Frescoes inside the church of St Stephen the King

The historical center of the city, reconstructed in the early 1990s is protected as a city monument reserve (Slovak: Mestská pamiatková rezervácia). It is centered on the Mariánske námestie and Andrej Hlinka squares. The Mariánske námestie square has 106 arcade passages and 44 burgher houses along the whole square.[8] It is dominated by the Church of St. Paul the Apostle, the old building of the city council, and the baroque statue of the Virgin Mary. Nearby is the Church of the Holy Trinity, a sacral building built around 1400, which is since February 2008 the cathedral of the Diocese of ?ilina.

The Church of Saint Stephen the King (Slovak: Kostol Sv. ?tefana krála) is the oldest architectural relic of town Zilina,[9] located just 1 kilometre (0.6 miles) southwest from the center. It is one of the first Romanesque churches in Slovakia,[10] dating back to the years 1200-1250, by the experts. The legend goes that the Hungarian King István I himself ordered to build it. Valuable is the inner decoration of the church. Wall paintings originate from approximately 1260; in 1950 they were discovered and later on restored by the ?ilina fine artist Mojmír Vlkolá?ek.[11] Nowadays it is a popular place for wedding ceremonies.

Other landmarks around the city include:

  • Budatín Castle, housing Pova?ie Museum with its tinker trade exhibition
  • The wooden Roman Catholic church of St. George in the Trnové section (one of the few outside north-eastern Slovakia)
  • The Orthodox synagogue, which now houses the Museum of Jewish culture
  • The New Synagogue, now a cultural centre

The city is a starting point for various locations of western and eastern Slovakia, including hiking trails into the Lesser Fatra and Greater Fatra mountains. Other locations of interest include Bojnice Castle, Stre?no, Orava region, and the villages of ?i?many and Vlkolínec.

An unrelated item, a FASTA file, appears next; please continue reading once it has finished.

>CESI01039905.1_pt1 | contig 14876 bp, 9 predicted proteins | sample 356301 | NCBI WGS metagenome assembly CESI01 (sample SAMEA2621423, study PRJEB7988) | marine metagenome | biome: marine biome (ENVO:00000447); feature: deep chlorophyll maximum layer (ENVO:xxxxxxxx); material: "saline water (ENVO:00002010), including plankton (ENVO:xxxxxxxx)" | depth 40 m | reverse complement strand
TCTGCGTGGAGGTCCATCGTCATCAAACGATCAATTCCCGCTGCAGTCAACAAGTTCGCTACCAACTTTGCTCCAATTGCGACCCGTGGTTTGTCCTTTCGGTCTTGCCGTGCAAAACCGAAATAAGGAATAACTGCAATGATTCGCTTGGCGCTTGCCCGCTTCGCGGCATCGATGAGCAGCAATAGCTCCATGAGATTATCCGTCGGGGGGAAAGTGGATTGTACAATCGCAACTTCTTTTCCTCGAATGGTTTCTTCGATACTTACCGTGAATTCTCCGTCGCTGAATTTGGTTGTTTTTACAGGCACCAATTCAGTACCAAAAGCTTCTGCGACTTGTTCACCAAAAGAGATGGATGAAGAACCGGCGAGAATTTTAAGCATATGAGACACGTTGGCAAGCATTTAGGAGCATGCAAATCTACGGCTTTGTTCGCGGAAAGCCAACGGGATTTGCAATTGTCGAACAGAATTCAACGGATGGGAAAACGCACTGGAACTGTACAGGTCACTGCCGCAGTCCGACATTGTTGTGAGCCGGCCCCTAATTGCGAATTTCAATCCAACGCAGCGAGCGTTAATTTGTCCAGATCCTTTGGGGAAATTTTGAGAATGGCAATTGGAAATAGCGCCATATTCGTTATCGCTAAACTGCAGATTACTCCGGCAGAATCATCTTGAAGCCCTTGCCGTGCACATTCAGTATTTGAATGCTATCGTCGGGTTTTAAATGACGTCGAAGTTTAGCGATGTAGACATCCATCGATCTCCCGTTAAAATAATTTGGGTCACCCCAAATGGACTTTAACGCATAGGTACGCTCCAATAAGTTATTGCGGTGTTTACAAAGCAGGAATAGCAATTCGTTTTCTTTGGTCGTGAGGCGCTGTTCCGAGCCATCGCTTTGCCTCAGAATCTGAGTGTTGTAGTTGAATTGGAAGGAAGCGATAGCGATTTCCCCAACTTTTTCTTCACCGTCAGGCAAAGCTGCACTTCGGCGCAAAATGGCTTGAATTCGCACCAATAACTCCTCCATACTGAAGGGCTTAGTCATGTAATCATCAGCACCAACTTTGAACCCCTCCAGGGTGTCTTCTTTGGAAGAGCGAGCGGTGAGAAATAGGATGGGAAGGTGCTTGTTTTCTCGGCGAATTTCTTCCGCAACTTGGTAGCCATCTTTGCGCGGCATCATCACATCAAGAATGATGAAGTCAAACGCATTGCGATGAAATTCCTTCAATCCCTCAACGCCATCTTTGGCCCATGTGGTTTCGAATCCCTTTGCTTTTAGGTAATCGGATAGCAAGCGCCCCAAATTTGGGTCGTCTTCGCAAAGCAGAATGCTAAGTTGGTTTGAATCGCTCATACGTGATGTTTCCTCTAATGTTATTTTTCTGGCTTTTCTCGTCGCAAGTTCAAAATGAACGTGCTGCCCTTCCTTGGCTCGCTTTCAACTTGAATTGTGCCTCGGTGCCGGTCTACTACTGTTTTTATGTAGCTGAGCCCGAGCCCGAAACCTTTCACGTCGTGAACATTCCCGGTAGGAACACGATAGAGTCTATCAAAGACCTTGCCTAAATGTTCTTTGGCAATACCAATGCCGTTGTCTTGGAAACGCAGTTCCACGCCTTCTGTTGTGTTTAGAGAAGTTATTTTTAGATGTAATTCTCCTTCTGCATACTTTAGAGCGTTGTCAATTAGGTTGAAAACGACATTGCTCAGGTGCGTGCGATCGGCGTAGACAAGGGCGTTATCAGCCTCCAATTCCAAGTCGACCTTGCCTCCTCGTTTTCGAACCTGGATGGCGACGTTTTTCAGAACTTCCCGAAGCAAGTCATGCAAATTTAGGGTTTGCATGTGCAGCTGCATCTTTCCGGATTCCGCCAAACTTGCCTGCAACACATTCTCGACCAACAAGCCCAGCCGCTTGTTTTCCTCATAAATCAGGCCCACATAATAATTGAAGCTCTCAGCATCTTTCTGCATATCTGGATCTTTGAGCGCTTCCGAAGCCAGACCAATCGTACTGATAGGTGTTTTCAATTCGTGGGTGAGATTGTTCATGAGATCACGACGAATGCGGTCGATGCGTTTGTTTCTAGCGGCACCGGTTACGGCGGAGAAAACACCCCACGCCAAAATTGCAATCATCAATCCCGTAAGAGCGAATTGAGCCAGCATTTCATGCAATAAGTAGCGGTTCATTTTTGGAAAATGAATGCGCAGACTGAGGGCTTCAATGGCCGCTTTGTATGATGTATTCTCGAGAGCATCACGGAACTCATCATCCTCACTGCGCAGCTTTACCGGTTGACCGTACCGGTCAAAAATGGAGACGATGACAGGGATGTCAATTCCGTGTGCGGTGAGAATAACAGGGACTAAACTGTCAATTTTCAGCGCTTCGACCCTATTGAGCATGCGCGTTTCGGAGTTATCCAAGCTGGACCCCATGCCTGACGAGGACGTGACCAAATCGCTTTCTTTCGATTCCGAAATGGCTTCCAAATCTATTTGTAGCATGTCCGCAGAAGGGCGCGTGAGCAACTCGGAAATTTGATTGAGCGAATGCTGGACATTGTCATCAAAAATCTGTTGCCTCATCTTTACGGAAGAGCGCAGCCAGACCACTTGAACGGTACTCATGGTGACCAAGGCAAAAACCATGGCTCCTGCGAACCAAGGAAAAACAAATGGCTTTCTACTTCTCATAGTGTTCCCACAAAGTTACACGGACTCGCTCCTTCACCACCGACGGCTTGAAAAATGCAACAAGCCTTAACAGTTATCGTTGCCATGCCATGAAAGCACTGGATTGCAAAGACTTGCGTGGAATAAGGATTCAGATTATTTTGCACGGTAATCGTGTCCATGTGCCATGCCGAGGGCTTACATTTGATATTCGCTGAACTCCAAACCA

Culture

?ilina is home to two multi 3D digital theaters, in Mirage Shopping Centre - Cinemax MAX and Ster Century Cinemas in Max Shopping Centre OC Max Solinky.

Museums include:

  • Pova?ská galéria (Museum of Art ?ilina)
  • Pova?ské múzeum (Pova?ie museum), in the Budatín castle
  • Múzeum ?idovskej kultúry (Museum of Jewish culture)

Sport

Football (soccer) club M?K ?ilina plays in the top Slovak division Fortuna liga and is one of the most successful teams in recent years, having won five domestic titles and been runners-up three times between 2001 and 2010. The team's colors are the yellow and green, taken from the city's flag. Home games are played at the Stadium Pod Dub?om which is situated at the edge of city center in the neighborhood of the ice hockey stadium. They played in the 2010-11 UEFA Champions League in the group stage for the first time in their history.

Ice hockey club MsHK ?ilina plays in the Slovak Extraliga. They have won one domestic title so far.

Rugby club plays in Slovak league, and is the one with the best location in Slovakia. They participate to the Czech championship, with the support of Olomouc Rugby Club, and made a partnership with Rugby Klub Bratislava to organize rugby events.

Slovak professional road bicycle racer for World Tour team Bora-Hansgrohe, Peter Sagan, was born in ?ilina in 1990, and is considered one of cycling's most promising young talents, having earned many prestigious victories in his early twenties. He was the winner of the points classification in the Tour de France in 2012 through 2016; as a result, Sagan became the first rider to win the classification in his first five attempts. In 2015, he was also the first Slovak cyclist to win the UCI Road World Championships.

Government

?ilina City Council
View over ?ilina

The city is governed by a mayor (Slovak: primátor) and a city council (Slovak: mestské zastupite?stvo). The mayor is the head of the city and its chief executive, with a four-year term of office. The current mayor, Igor Choma, was nominated in 2010 by a coalition of the political parties SMER-SD, SZ, ?S-HZDS and HZD. The council is the city's legislative body, with 31 councilmen. The last municipal election was held in 2014 and councilmen are elected to four-year terms, concurrent with the mayor's. Choma was reelected. ?ilina is divided into eight electoral districts, consisting of the following neighborhoods:[12]

  • Staré mesto, Hliny I-IV, Hliny VIII (5 councilmen)
  • Hliny V-VII, Bôrik (4 councillors)